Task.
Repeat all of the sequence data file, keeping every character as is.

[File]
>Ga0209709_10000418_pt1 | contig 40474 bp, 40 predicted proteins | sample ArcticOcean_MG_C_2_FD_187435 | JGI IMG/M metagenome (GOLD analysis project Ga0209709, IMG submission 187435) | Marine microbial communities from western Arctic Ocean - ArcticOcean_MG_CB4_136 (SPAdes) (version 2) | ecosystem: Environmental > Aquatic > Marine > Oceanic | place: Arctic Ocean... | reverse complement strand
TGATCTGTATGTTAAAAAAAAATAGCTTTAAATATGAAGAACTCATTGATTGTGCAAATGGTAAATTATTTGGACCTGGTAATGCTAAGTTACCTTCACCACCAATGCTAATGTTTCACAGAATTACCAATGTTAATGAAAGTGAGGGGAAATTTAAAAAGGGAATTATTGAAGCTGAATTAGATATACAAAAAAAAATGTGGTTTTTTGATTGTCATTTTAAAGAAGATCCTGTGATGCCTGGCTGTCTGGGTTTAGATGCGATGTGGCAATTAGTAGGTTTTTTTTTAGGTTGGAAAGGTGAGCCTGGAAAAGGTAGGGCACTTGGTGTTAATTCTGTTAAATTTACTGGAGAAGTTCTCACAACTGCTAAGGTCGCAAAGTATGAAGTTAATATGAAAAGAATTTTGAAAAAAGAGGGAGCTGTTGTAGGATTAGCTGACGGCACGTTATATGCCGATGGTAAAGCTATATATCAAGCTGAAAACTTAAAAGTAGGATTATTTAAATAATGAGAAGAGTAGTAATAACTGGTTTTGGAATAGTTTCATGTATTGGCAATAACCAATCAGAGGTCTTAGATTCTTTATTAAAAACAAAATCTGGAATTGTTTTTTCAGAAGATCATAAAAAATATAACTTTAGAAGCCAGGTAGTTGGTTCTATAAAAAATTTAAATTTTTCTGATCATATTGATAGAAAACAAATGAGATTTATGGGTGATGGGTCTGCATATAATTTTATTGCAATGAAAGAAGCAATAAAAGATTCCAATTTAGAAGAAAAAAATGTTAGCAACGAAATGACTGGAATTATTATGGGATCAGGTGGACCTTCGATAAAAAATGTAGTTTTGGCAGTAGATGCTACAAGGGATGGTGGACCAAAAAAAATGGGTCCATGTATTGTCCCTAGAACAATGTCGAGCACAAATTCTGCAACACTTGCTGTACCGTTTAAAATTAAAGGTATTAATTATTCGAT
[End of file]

>Ga0209709_10000418_pt1 | contig 40474 bp, 40 predicted proteins | sample ArcticOcean_MG_C_2_FD_187435 | JGI IMG/M metagenome (GOLD analysis project Ga0209709, IMG submission 187435) | Marine microbial communities from western Arctic Ocean - ArcticOcean_MG_CB4_136 (SPAdes) (version 2) | ecosystem: Environmental > Aquatic > Marine > Oceanic | place: Arctic Ocean... | reverse complement strand
TGATCTGTATGTTAAAAAAAAATAGCTTTAAATATGAAGAACTCATTGATTGTGCAAATGGTAAATTATTTGGACCTGGTAATGCTAAGTTACCTTCACCACCAATGCTAATGTTTCACAGAATTACCAATGTTAATGAAAGTGAGGGGAAATTTAAAAAGGGAATTATTGAAGCTGAATTAGATATACAAAAAAAAATGTGGTTTTTTGATTGTCATTTTAAAGAAGATCCTGTGATGCCTGGCTGTCTGGGTTTAGATGCGATGTGGCAATTAGTAGGTTTTTTTTTAGGTTGGAAAGGTGAGCCTGGAAAAGGTAGGGCACTTGGTGTTAATTCTGTTAAATTTACTGGAGAAGTTCTCACAACTGCTAAGGTCGCAAAGTATGAAGTTAATATGAAAAGAATTTTGAAAAAAGAGGGAGCTGTTGTAGGATTAGCTGACGGCACGTTATATGCCGATGGTAAAGCTATATATCAAGCTGAAAACTTAAAAGTAGGATTATTTAAATAATGAGAAGAGTAGTAATAACTGGTTTTGGAATAGTTTCATGTATTGGCAATAACCAATCAGAGGTCTTAGATTCTTTATTAAAAACAAAATCTGGAATTGTTTTTTCAGAAGATCATAAAAAATATAACTTTAGAAGCCAGGTAGTTGGTTCTATAAAAAATTTAAATTTTTCTGATCATATTGATAGAAAACAAATGAGATTTATGGGTGATGGGTCTGCATATAATTTTATTGCAATGAAAGAAGCAATAAAAGATTCCAATTTAGAAGAAAAAAATGTTAGCAACGAAATGACTGGAATTATTATGGGATCAGGTGGACCTTCGATAAAAAATGTAGTTTTGGCAGTAGATGCTACAAGGGATGGTGGACCAAAAAAAATGGGTCCATGTATTGTCCCTAGAACAATGTCGAGCACAAATTCTGCAACACTTGCTGTACCGTTTAAAATTAAAGGTATTAATTATTCGAT